Culinary trends revealed at NC’s Niagara Food & Beverage Innovation Summit

Global culinary expert Christine Couvelier was a keynote speaker at the Niagara Food & Beverage Innovation Summit at Niagara College on October 23.

World-class chef Christine Couvelier, a culinary executive and founder of Culinary Concierge, brought her culinary crystal ball to the Niagara Food & Beverage Innovation Summit at Niagara College on October 23 at the Niagara-on-the-Lake Campus.

The inaugural, one-day event was organized by the Canadian Food & Wine Institute (CFWI) Innovation Centre, part of the College’s Research & Innovation division. Product developers and business owners in the food space and cannabis industry spent the day learning innovative concepts and forecasted trends from experts, in areas of flavours, colours, and packaging. 

Couvelier was the first keynote speaker of the day. As a global culinary trendologist, she spends much of her time in gourmet and grocery stores, farmers’ markets, and food shows around the world. Her forward-looking predictions in the culinary world are what she called her ‘trend-watch’ report – things to look to one to five years ahead. 

One of the most significant areas of growth this year, said Couvelier, is breakfast anytime. “It’s about innovation, it’s about convenience and it’s about taste.” Things like frittatas on the go, breakfast meal kits or overnight oats. Eggs are also being reimagined. For example, hard-boiled eggs have been taken to a completely different level with the innovation of Buffalo-wing flavour.

Perhaps not surprisingly, the one category that is continually innovating is plant-based foods. Couvelier said 42 percent of consumers want to eat more vegetarian dishes, and 41 per cent want to eat more vegan meals – a vast market considering only three percent of Canadians are vegan and six percent are vegetarian.

“It means we’re designing plant-based options for everybody, not for a narrow category,” she said. “Think about how this trend applies to all of you – whatever category, whatever product, whatever you’re innovating, this all applies to you.”

These innovations are hitting the plant-based meat category – which is estimated to reach $3 billion by 2024 in the United States. She said this popularity is evidenced by the growing popularity of the Beyond Meat burgers at the A&W chain. 

Plant-based seafood such as tuna is made with pea protein, chickpea flour, faba protein and navy bean flour, and offers similar texture and flavour but without the smell or mercury levels.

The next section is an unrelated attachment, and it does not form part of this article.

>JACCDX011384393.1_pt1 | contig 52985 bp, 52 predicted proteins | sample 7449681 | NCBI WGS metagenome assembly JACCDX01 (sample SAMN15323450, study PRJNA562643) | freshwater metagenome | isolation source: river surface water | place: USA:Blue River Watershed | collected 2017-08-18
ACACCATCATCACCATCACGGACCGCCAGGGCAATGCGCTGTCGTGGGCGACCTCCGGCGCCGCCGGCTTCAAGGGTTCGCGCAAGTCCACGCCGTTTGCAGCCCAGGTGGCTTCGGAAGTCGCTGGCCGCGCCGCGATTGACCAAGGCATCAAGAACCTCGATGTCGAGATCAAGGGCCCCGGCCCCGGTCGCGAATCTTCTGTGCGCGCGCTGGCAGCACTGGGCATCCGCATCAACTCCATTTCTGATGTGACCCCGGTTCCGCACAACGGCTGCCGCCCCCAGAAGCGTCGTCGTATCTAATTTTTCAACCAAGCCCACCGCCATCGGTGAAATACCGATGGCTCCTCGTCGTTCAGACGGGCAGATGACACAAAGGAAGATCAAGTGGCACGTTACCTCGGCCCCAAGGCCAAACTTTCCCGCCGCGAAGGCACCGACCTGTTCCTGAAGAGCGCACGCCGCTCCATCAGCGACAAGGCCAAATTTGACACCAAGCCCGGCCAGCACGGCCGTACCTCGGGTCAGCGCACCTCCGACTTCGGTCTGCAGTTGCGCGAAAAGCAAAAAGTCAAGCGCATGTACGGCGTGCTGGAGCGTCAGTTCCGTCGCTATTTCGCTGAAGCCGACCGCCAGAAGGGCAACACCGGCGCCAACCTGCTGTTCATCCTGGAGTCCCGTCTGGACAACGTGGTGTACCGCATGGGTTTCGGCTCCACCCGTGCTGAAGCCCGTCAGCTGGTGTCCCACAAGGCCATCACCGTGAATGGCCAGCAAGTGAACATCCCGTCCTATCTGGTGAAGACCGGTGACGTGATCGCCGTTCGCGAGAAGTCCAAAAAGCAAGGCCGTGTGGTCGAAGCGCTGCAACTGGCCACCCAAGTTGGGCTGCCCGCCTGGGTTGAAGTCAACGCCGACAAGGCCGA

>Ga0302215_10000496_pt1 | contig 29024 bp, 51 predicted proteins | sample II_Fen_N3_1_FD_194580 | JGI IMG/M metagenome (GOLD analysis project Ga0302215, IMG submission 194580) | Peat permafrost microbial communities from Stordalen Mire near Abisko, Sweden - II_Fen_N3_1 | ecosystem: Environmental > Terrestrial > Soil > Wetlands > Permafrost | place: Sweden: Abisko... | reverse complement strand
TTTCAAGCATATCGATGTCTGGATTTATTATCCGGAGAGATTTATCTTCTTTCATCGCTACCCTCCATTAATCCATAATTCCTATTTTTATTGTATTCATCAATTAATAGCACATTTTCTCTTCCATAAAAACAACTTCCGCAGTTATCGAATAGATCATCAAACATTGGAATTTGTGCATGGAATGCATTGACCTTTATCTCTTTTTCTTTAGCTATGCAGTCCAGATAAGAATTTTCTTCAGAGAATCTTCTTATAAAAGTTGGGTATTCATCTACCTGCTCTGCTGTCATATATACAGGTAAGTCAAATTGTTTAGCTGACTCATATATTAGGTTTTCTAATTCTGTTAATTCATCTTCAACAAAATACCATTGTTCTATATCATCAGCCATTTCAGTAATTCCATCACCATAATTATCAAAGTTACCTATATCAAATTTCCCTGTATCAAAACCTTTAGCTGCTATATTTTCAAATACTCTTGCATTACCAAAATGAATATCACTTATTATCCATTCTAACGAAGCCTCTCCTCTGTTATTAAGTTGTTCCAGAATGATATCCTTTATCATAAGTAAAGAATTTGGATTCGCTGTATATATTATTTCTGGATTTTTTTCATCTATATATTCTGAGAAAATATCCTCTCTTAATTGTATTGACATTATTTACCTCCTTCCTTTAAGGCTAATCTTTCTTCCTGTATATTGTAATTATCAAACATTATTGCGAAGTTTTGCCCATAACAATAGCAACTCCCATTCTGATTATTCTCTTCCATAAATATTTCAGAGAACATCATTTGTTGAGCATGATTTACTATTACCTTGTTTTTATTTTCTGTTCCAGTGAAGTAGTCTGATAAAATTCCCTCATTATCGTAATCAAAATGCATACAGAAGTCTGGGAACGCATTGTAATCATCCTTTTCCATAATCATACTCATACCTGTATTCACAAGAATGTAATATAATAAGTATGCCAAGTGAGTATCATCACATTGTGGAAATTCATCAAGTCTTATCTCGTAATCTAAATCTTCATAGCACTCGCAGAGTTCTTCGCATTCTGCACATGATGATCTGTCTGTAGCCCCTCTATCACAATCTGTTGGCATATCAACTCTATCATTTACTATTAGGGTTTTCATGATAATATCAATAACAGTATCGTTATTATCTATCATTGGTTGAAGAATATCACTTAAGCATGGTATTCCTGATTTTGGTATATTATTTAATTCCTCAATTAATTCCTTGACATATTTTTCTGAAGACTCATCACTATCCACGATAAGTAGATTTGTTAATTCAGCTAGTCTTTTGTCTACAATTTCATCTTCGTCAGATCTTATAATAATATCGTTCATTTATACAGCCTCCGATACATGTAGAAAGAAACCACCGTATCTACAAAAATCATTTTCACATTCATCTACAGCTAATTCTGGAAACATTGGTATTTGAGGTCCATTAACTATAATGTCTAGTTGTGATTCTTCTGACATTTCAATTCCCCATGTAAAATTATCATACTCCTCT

“I suspect as we go into 2020 and beyond, we’ll see a lot more innovation in this category.”

Other areas growing in innovation, according to Couvelier: 

  • ♦ oat milk, with 2018 sales up 425 per cent. 
  • ♦ kombucha, with sales rising to $416 million last year.
  • ♦ cauliflower 3.0 – first steamed, then riced, it’s now a crunchy, plant-based snack.  Packaged cauliflower products rose 71 per cent in just this year. 
  • ♦ grocerants are restaurants in the middle of gourmet and grocery stores. Some even have live music and cooking demonstrations.
  • ♦ meal kits are seeing better flavours and less package waste. An estimated 600,000 meal  kits were sold in Canada in the first six months of 2019.
  • ♦ butter innovation: Couvelier noted NC’s Benchmark flavouring its butter with the campus bee honey. 
  • grilled cheese: it’s all about nostalgia and memories and even chefs at high-end restaurants are adding grilled cheese to their menus.
  •  bespoke vegetables: connecting farmers, chefs, and breeders to create a collection of tasty vegetables. An example of this: combining celery and asparagus to get the ‘celtus.’
  • ♦ doughnuts are being hailed as the ‘dish of the year’ and replacing buns or nachos.
  • ♦ sustainability: consumers are paying attention to packaging more than ever before i.e. biodegradable and reusable packaging. 
  • ♦ new innovations: pink lemonade blueberries; nighttime snack foods

Couvelier’s top advice in the product development world: taste everything!

“Wherever you are, taste the local specialties; go and talk to a distillery; go and talk to a winemaker; go and talk to a craft bartender and think outside the confines of your business and your brand and your category. And experience the food world as a whole.”

Sponsors for the event included: Food in Canada Magazine; Invest Hamilton Niagara; Niagara Industrial Association; Food and Beverage Ontario; Two Sisters Vineyards; and Ontario Craft Brewers. Funding support was provided by the Natural Sciences and Engineering Research Council of Canada (NSERC).

The Canadian Food & Wine Institute (CFWI) Innovation Centre team offers a full suite of services to support industry innovation and commercialization of new products and processes. From new recipe development to shelf-life testing and nutritional labelling, the CFWI Innovation Centre pairs industry partners with faculty, recent graduates and students with the right expertise and equipment to meet industry’s needs. For more information visit ncinnovation.ca.

The R&I division publishes a monthly e-newsletter to keep people informed of the innovative projects, people, jobs, events, news and opportunities available through the work at Niagara College. If you’d like to receive this in your email monthly, just follow the link below to the R&I website where you’ll find the sign-up box. https://www.ncinnovation.ca/contact

Culinary trends revealed at NC’s Niagara Food & Beverage Innovation Summit was last modified: October 31st, 2019 by cms007ad